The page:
Intel has confirmed that the UEFI BIOS source code leak for Alder Lake CPUs is authentic, raising researchers’ cybersecurity concerns.
Alder Lake is the name of the 12th generation Intel Core processors, which were released in November 2021.
On Friday, a Twitter user called “Stranger” posted links to what was said to be the source code for the Intel Alder Lake UEFI firmware, which they claim was released by 4chan.
The link led to a GitHub repository called “ICE_TEA_BIOS” which was uploaded by a user called “LCFCASD”. This repository contained what was described as “BIOS code from Project C970”.
The leak contained 5.97GB of files, source code, private keys, changelogs, and compilers, with the latest timestamp on the files being 9/30/22, most likely when a hacker or insider copied the data.
BleepingComputer was told that all source code was developed by Insyde Software Corp, a UEFI firmware development company.
The leaked source code also contains several references to Lenovo, including the code for integration with “Lenovo String Service”, “Lenovo Secure Suite” and “Lenovo Cloud Service”.
At the moment, it is not clear whether the source code was stolen during a cyber attack or was leaked by an insider.
However, Intel has confirmed to Tom’s devices The source code is original and is its “UEFI code”.
“Our UEFI code appears to have been leaked by a third party. We do not believe this exposes any new vulnerabilities as we do not rely on steganography as a security measure. This code is covered under our bug bounty program within the Project Circuit Breaker campaign, and we encourage Any researcher may identify potential vulnerabilities to bring to our attention through this program. We are reaching out to both customers and the security research community to keep them informed of this situation.” — Intel spokesperson.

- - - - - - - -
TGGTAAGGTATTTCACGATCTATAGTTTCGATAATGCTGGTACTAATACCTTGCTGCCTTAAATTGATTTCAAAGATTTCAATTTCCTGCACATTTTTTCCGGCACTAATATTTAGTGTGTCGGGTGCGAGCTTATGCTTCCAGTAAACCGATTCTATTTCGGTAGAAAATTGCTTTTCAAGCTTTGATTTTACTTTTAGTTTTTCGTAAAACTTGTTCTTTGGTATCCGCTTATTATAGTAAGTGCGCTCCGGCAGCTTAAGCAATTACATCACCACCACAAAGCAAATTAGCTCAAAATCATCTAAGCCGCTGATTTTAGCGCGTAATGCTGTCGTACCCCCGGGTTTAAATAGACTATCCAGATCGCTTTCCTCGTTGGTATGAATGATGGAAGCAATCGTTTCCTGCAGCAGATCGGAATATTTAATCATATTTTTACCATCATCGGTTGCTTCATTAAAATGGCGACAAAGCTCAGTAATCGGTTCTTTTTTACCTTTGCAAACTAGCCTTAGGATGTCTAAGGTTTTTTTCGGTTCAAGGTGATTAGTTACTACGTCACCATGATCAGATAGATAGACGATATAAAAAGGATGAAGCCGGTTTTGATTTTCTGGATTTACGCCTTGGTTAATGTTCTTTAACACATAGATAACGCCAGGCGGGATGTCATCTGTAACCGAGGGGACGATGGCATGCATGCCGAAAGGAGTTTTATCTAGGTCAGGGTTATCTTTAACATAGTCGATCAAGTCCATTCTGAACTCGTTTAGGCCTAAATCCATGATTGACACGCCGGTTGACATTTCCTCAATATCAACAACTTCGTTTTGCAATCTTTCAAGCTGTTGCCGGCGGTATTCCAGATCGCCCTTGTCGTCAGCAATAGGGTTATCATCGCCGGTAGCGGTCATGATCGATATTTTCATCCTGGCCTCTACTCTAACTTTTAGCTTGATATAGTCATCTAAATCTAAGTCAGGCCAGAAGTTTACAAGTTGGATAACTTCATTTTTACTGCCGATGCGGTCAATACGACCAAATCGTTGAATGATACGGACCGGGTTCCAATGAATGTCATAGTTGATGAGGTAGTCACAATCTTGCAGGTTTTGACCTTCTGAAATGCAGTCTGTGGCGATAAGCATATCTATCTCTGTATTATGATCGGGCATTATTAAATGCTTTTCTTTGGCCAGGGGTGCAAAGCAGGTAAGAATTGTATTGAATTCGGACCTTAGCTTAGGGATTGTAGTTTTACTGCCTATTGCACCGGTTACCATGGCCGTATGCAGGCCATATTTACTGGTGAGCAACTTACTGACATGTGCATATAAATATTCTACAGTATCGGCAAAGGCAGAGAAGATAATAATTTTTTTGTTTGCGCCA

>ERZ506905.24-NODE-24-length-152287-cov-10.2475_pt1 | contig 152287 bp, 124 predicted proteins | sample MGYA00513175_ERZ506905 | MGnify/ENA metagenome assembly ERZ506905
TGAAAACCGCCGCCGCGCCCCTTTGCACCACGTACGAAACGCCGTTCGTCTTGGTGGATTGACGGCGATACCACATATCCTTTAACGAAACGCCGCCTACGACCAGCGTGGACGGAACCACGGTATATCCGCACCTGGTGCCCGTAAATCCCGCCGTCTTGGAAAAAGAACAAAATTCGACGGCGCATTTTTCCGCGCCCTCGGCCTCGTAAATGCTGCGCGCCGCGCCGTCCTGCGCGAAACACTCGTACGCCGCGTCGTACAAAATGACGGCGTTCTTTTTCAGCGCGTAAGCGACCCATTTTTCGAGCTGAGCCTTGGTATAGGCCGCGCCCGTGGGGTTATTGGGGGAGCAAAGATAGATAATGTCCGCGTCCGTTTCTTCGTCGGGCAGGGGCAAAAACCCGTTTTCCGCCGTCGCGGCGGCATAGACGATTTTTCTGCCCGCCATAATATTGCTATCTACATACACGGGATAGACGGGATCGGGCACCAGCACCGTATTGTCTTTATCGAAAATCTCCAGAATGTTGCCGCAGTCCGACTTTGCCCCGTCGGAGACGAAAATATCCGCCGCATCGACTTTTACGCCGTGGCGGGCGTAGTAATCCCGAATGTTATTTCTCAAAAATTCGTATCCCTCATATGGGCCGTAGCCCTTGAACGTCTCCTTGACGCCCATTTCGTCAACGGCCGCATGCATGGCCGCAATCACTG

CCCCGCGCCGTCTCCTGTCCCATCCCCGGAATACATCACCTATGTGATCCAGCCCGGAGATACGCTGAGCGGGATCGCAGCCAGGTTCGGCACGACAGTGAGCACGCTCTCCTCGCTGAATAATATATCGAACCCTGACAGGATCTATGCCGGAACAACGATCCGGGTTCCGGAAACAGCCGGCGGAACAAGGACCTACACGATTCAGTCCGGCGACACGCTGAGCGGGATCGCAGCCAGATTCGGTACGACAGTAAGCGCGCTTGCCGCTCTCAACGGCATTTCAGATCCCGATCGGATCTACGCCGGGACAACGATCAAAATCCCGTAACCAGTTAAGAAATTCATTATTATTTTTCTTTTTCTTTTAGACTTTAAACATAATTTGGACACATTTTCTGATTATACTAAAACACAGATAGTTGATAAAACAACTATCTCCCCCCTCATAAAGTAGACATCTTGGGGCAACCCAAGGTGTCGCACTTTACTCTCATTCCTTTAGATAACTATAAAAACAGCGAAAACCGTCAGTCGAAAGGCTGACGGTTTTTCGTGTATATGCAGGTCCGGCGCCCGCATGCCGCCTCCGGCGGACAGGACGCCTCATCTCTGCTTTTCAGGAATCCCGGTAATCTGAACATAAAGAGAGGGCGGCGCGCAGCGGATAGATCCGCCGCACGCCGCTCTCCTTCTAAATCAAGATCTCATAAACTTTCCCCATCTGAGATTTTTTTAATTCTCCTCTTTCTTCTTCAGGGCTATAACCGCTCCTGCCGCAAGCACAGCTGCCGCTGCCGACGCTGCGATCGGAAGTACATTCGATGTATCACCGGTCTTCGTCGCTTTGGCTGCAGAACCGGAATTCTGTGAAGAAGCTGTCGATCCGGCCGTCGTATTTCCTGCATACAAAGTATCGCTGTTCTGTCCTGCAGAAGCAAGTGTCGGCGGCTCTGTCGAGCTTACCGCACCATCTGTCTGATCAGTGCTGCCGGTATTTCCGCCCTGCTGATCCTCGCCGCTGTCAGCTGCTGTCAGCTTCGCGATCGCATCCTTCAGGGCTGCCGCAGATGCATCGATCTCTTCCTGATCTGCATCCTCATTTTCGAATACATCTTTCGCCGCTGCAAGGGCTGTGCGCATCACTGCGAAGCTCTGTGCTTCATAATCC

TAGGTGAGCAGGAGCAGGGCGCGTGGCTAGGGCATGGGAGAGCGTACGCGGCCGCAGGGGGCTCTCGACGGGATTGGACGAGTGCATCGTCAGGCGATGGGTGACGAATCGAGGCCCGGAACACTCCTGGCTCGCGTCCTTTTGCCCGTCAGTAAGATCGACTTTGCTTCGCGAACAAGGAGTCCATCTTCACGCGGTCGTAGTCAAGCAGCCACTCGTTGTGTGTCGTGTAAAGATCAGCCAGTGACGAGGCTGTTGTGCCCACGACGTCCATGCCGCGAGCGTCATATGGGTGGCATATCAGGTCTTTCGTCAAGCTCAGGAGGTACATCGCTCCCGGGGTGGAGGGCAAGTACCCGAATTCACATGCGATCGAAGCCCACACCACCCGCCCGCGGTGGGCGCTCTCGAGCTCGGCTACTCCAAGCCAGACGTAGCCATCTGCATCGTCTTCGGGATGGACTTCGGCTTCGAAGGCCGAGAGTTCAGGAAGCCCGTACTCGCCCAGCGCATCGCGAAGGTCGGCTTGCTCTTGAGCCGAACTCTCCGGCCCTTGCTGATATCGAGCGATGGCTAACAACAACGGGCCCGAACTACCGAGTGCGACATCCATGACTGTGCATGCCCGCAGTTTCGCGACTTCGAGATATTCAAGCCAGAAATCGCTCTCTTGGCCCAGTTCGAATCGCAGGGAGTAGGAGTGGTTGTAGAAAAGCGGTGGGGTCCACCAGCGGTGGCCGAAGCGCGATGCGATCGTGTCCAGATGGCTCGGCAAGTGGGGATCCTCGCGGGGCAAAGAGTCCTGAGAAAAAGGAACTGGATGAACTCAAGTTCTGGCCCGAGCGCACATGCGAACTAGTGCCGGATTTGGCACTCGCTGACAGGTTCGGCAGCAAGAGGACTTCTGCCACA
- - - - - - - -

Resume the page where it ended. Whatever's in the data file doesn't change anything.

Relevant Security Researchers
While Intel has played down the security risks of source code leaks, security researchers have warned that the contents may make it easier to find vulnerabilities in the code.
“An attacker/bug hunter can benefit greatly from leaks even if the leaked OEM application is only partially used in production,” the hardware security company explains. reinforced vault.
“Insyde’s solution can help security researchers and bug hunters (and attackers) to find vulnerabilities and easily understand the result of reverse engineering, increasing the significant long-term risk to users.”
Positive Technology Devices Researcher Mark Ermolov He also warned that the leak included a KeyManifest private encryption key, a private key used to secure the Intel Boot Guard platform.
While it’s not clear if the leaked private key was used in production, if so, it’s possible that hackers could use it to modify the boot policy in Intel firmware and bypass hardware security.
BleepingComputer contacted Intel, Insyde, and Lenovo with questions about the leak and whether private keys had been used in production.
We will update this article with any responses as we learn more.
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